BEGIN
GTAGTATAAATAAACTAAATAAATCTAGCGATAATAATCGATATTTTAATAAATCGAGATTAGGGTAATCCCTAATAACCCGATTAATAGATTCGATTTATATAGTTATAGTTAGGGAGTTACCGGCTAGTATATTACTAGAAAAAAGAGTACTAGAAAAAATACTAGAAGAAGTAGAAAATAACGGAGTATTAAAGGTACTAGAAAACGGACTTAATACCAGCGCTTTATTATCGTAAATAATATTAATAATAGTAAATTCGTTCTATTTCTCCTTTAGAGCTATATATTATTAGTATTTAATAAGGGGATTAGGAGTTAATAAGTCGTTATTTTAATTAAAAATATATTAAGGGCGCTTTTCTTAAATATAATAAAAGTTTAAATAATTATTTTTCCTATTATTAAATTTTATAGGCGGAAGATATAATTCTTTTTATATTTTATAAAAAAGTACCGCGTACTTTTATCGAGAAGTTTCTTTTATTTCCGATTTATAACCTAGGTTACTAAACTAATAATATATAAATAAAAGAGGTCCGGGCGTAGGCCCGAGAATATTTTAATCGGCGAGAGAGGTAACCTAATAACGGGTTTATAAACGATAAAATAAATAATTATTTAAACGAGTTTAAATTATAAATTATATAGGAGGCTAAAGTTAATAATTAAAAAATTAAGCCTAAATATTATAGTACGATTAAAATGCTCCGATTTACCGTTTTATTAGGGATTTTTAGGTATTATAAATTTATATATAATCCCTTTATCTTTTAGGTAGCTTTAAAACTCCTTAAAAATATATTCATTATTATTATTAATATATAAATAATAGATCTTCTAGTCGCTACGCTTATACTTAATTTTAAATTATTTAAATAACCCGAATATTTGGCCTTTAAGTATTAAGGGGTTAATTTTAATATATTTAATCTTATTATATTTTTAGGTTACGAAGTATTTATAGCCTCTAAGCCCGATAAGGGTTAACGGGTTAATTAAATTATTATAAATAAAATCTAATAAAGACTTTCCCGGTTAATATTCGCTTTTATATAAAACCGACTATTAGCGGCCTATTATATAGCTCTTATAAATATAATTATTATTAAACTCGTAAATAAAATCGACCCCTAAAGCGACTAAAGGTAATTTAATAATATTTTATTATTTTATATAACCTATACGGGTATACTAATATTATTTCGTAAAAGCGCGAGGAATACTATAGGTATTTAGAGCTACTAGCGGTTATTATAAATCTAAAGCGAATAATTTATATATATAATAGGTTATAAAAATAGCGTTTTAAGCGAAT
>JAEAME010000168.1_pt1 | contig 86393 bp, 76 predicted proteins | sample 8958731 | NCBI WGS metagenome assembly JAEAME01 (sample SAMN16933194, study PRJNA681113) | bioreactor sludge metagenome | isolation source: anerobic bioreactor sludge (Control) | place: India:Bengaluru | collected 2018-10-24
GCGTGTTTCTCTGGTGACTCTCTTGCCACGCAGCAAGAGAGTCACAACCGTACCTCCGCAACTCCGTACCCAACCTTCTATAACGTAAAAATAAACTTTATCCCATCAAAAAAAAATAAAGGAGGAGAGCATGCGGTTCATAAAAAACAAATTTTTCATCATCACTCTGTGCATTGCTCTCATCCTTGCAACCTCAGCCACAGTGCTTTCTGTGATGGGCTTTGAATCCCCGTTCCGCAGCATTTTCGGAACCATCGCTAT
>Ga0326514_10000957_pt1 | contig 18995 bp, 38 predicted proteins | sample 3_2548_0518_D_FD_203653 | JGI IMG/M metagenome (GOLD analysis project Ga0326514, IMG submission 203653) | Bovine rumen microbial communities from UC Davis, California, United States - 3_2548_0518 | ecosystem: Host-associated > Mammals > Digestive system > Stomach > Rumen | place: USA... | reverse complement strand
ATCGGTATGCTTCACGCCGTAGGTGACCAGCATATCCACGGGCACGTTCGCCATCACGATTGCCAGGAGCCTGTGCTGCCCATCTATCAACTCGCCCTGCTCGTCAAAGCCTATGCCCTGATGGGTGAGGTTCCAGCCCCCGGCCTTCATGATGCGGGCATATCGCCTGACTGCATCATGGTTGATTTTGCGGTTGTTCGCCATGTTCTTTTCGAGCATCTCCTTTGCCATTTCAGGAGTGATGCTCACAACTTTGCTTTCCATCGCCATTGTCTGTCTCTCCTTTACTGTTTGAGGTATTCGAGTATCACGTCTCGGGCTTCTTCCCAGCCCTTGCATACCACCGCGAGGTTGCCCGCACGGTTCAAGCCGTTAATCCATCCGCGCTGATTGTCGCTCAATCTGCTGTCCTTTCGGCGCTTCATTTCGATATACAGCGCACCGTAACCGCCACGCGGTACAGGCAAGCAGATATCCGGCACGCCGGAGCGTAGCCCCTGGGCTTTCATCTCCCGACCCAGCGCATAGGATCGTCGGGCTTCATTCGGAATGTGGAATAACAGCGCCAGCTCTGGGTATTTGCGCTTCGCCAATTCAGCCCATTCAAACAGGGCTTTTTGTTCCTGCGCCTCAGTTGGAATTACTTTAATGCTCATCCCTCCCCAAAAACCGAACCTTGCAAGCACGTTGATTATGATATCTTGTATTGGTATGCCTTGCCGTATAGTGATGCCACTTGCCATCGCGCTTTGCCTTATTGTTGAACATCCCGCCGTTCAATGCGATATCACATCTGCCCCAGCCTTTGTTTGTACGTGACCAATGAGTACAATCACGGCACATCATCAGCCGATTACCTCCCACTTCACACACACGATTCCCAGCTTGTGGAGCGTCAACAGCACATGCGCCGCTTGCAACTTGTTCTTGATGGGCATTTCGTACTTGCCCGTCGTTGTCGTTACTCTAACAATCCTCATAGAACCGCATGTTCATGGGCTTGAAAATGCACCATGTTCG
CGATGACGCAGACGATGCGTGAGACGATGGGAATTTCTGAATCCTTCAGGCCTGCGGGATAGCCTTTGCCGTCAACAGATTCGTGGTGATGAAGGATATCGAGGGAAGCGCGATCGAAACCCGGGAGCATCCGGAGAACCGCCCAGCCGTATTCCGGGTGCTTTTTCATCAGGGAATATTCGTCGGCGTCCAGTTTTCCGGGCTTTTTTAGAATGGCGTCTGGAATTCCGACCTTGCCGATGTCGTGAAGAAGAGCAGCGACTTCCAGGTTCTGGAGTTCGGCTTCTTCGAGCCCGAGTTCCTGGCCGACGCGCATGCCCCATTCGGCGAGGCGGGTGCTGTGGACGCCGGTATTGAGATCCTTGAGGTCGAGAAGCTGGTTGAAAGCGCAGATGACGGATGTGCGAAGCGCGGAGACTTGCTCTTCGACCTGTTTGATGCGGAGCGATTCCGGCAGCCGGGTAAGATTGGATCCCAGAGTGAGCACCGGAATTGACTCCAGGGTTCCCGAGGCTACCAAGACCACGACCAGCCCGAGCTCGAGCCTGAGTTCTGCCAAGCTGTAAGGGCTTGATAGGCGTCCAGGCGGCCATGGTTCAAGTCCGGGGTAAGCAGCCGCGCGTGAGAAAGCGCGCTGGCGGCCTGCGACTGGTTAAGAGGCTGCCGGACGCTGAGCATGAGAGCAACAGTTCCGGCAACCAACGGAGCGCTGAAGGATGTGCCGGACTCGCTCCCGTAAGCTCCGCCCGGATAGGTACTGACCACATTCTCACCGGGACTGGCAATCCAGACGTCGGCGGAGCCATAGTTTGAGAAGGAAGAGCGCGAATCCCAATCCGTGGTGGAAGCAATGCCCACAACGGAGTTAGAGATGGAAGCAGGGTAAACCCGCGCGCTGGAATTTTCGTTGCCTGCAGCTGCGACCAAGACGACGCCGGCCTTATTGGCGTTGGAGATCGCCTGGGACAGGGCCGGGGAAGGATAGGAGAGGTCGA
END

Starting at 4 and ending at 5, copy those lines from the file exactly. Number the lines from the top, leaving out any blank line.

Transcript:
>Ga0326514_10000957_pt1 | contig 18995 bp, 38 predicted proteins | sample 3_2548_0518_D_FD_203653 | JGI IMG/M metagenome (GOLD analysis project Ga0326514, IMG submission 203653) | Bovine rumen microbial communities from UC Davis, California, United States - 3_2548_0518 | ecosystem: Host-associated > Mammals > Digestive system > Stomach > Rumen | place: USA... | reverse complement strand
ATCGGTATGCTTCACGCCGTAGGTGACCAGCATATCCACGGGCACGTTCGCCATCACGATTGCCAGGAGCCTGTGCTGCCCATCTATCAACTCGCCCTGCTCGTCAAAGCCTATGCCCTGATGGGTGAGGTTCCAGCCCCCGGCCTTCATGATGCGGGCATATCGCCTGACTGCATCATGGTTGATTTTGCGGTTGTTCGCCATGTTCTTTTCGAGCATCTCCTTTGCCATTTCAGGAGTGATGCTCACAACTTTGCTTTCCATCGCCATTGTCTGTCTCTCCTTTACTGTTTGAGGTATTCGAGTATCACGTCTCGGGCTTCTTCCCAGCCCTTGCATACCACCGCGAGGTTGCCCGCACGGTTCAAGCCGTTAATCCATCCGCGCTGATTGTCGCTCAATCTGCTGTCCTTTCGGCGCTTCATTTCGATATACAGCGCACCGTAACCGCCACGCGGTACAGGCAAGCAGATATCCGGCACGCCGGAGCGTAGCCCCTGGGCTTTCATCTCCCGACCCAGCGCATAGGATCGTCGGGCTTCATTCGGAATGTGGAATAACAGCGCCAGCTCTGGGTATTTGCGCTTCGCCAATTCAGCCCATTCAAACAGGGCTTTTTGTTCCTGCGCCTCAGTTGGAATTACTTTAATGCTCATCCCTCCCCAAAAACCGAACCTTGCAAGCACGTTGATTATGATATCTTGTATTGGTATGCCTTGCCGTATAGTGATGCCACTTGCCATCGCGCTTTGCCTTATTGTTGAACATCCCGCCGTTCAATGCGATATCACATCTGCCCCAGCCTTTGTTTGTACGTGACCAATGAGTACAATCACGGCACATCATCAGCCGATTACCTCCCACTTCACACACACGATTCCCAGCTTGTGGAGCGTCAACAGCACATGCGCCGCTTGCAACTTGTTCTTGATGGGCATTTCGTACTTGCCCGTCGTTGTCGTTACTCTAACAATCCTCATAGAACCGCATGTTCATGGGCTTGAAAATGCACCATGTTCG